This is an archived article that was published on sltrib.com in 2007, and information in the article may be outdated. It is provided only for personal research purposes and may not be reprinted.
The Mormon Tabernacle Choir returned to the Salt Lake City landmark that gave the choir its name with a stirring concert Friday. The event, which also spotlighted the Orchestra at Temple Square and the three Tabernacle organists, felt more like a worship service than a concert, but it's unlikely that many of the thousands in attendance were inclined to complain.
The fact that the choir was back in the Tabernacle after more than two years of seismic upgrades was itself reason to rejoice. The LDS Conference Center across the street may seat four times as many people, but it's no concert hall.
It was a thrill to hear trumpets ring out in the Tabernacle again in the "Herald and Hymn for Brasses" by Crawford Gates, one of many LDS composers featured on the program. It was an even bigger thrill when the choir made its entrance in the hymn "Redeemer of Israel."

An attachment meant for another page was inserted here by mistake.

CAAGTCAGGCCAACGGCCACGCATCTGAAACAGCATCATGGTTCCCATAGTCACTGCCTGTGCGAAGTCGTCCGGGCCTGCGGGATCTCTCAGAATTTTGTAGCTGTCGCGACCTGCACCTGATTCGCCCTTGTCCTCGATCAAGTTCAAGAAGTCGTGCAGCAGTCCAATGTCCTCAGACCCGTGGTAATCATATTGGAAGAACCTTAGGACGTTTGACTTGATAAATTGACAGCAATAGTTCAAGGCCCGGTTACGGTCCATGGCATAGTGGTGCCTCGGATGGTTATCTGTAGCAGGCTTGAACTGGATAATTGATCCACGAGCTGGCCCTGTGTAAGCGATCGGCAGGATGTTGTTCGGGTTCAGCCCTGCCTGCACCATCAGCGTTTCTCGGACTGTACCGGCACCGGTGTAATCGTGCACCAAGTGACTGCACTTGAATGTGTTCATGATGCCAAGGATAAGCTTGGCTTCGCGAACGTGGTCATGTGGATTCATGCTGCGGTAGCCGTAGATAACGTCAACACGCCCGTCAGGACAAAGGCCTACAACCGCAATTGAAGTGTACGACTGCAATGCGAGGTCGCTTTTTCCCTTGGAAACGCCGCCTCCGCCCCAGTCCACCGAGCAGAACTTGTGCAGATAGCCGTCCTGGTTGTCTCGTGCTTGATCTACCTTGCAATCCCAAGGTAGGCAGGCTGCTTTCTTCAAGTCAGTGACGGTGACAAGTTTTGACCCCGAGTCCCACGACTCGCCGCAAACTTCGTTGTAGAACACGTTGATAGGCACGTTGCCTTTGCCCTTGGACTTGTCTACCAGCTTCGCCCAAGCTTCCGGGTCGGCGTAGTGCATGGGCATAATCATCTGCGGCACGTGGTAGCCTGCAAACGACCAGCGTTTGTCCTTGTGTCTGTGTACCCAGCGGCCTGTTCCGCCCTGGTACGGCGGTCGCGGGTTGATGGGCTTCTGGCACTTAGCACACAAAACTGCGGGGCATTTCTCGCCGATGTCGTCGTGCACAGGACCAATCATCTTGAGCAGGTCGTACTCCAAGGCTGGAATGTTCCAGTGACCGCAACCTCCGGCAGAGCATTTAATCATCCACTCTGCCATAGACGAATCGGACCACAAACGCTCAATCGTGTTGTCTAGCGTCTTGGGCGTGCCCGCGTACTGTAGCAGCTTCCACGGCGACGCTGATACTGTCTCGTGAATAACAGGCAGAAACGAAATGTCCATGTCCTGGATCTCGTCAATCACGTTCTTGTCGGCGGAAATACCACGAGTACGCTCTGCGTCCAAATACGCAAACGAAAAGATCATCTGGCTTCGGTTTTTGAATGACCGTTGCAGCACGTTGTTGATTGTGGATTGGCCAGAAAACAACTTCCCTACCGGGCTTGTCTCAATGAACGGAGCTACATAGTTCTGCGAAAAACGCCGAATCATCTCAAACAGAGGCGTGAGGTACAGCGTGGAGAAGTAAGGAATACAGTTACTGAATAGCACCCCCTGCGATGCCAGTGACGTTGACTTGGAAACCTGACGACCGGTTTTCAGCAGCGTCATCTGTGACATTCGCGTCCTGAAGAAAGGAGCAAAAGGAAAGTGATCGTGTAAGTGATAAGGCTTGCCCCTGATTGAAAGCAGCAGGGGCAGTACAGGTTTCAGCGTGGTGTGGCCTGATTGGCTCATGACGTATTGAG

The building's unforgiving acoustics proved a bigger challenge for the orchestra than for the singers, but ensemble problems were smoothed out quickly enough as the musicians proceeded through several numbers selected for the occasion, including Frank Asper's "This House We Dedicate to Thee"; choir associate director Mack Wilberg's brand-new "Hymn of Praise," incorporating a text by LDS poet Eliza R. Snow; Claude Debussy's "La cathedrale engloutie (The Engulfed Cathedral)," featuring members of the Bells on Temple Square and an unexpected but perfectly timed cameo by the Nauvoo Bell just outside the door.
The choir demonstrated an impressive range, singing with vigor in the "Hallelujah" from Beethoven's "Christ on the Mount of Olives" and with almost unearthly tenderness in Wilberg's "Jesu, the Very Thought Is Sweet." Tabernacle Choir music director Craig Jessop once mused that "Jesu" would be Wilberg's ticket into heaven. Friday's performance offered strong evidence.
A 10-minute documentary on the Tabernacle, featuring remarks from every LDS Church president since Brigham Young, and the roof-raising strains of "The Spirit of God" brought the evening to an emotional climax.
* WHEN: Friday; repeats tonight at 7:30.
* TICKETS: Free, but sold out; there will be a standby line at the Temple Square flagpole.
* RUNNING TIME: 90 minutes; no intermission.
* BOTTOM LINE: In a stirring concert, the Mormon Tabernacle Choir proves there's no place like home.